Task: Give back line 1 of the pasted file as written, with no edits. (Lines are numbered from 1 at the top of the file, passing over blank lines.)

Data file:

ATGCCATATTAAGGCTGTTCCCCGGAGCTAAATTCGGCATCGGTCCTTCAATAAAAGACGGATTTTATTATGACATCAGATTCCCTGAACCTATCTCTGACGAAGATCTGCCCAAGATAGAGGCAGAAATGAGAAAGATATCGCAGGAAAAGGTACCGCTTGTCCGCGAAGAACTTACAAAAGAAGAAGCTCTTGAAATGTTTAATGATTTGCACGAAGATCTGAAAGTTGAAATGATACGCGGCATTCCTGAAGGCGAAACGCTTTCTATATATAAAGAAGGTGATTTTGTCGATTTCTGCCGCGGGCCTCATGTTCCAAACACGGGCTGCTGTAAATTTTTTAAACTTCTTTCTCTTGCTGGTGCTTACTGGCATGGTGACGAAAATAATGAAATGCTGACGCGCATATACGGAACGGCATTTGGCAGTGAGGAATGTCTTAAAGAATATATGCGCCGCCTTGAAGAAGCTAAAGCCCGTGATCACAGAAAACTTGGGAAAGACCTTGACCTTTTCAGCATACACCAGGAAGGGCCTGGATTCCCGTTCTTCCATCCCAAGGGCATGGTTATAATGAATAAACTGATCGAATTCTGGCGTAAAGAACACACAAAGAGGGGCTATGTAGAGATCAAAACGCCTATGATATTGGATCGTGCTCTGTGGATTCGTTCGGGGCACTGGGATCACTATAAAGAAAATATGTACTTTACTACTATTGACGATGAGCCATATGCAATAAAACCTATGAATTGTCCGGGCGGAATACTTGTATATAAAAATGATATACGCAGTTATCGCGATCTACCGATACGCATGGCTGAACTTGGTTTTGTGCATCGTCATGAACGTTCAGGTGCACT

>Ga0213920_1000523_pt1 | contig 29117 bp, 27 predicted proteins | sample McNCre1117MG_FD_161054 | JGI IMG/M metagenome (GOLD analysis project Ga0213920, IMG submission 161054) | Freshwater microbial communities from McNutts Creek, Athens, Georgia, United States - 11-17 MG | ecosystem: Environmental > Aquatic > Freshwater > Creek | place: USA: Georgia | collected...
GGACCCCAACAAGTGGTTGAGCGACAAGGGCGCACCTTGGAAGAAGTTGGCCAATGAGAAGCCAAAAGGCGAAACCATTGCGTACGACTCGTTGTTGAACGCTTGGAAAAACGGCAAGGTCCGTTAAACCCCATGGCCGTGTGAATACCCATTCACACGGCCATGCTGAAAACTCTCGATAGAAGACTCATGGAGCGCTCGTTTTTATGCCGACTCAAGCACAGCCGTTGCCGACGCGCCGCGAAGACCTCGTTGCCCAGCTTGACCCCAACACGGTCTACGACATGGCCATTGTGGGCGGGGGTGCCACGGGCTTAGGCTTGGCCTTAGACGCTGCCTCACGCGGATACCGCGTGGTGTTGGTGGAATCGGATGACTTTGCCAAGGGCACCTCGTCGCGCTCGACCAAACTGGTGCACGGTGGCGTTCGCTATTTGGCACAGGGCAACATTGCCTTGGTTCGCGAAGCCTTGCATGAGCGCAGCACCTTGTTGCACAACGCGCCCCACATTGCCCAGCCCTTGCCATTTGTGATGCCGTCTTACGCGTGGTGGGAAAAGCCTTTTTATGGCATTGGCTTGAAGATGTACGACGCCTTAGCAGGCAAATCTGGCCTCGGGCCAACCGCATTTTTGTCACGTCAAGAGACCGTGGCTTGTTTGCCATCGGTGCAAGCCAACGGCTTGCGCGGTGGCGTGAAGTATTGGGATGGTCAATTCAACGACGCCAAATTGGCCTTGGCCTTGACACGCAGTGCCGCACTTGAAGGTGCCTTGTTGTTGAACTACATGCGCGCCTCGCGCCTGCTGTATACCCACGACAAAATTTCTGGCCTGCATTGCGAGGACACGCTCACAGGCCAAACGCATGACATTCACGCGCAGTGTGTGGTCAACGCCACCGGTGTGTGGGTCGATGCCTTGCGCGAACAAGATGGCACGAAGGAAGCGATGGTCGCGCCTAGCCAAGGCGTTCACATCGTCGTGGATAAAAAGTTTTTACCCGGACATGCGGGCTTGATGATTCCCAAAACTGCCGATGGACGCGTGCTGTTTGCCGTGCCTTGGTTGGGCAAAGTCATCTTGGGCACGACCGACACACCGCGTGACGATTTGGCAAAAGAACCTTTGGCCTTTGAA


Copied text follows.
ATGCCATATTAAGGCTGTTCCCCGGAGCTAAATTCGGCATCGGTCCTTCAATAAAAGACGGATTTTATTATGACATCAGATTCCCTGAACCTATCTCTGACGAAGATCTGCCCAAGATAGAGGCAGAAATGAGAAAGATATCGCAGGAAAAGGTACCGCTTGTCCGCGAAGAACTTACAAAAGAAGAAGCTCTTGAAATGTTTAATGATTTGCACGAAGATCTGAAAGTTGAAATGATACGCGGCATTCCTGAAGGCGAAACGCTTTCTATATATAAAGAAGGTGATTTTGTCGATTTCTGCCGCGGGCCTCATGTTCCAAACACGGGCTGCTGTAAATTTTTTAAACTTCTTTCTCTTGCTGGTGCTTACTGGCATGGTGACGAAAATAATGAAATGCTGACGCGCATATACGGAACGGCATTTGGCAGTGAGGAATGTCTTAAAGAATATATGCGCCGCCTTGAAGAAGCTAAAGCCCGTGATCACAGAAAACTTGGGAAAGACCTTGACCTTTTCAGCATACACCAGGAAGGGCCTGGATTCCCGTTCTTCCATCCCAAGGGCATGGTTATAATGAATAAACTGATCGAATTCTGGCGTAAAGAACACACAAAGAGGGGCTATGTAGAGATCAAAACGCCTATGATATTGGATCGTGCTCTGTGGATTCGTTCGGGGCACTGGGATCACTATAAAGAAAATATGTACTTTACTACTATTGACGATGAGCCATATGCAATAAAACCTATGAATTGTCCGGGCGGAATACTTGTATATAAAAATGATATACGCAGTTATCGCGATCTACCGATACGCATGGCTGAACTTGGTTTTGTGCATCGTCATGAACGTTCAGGTGCACT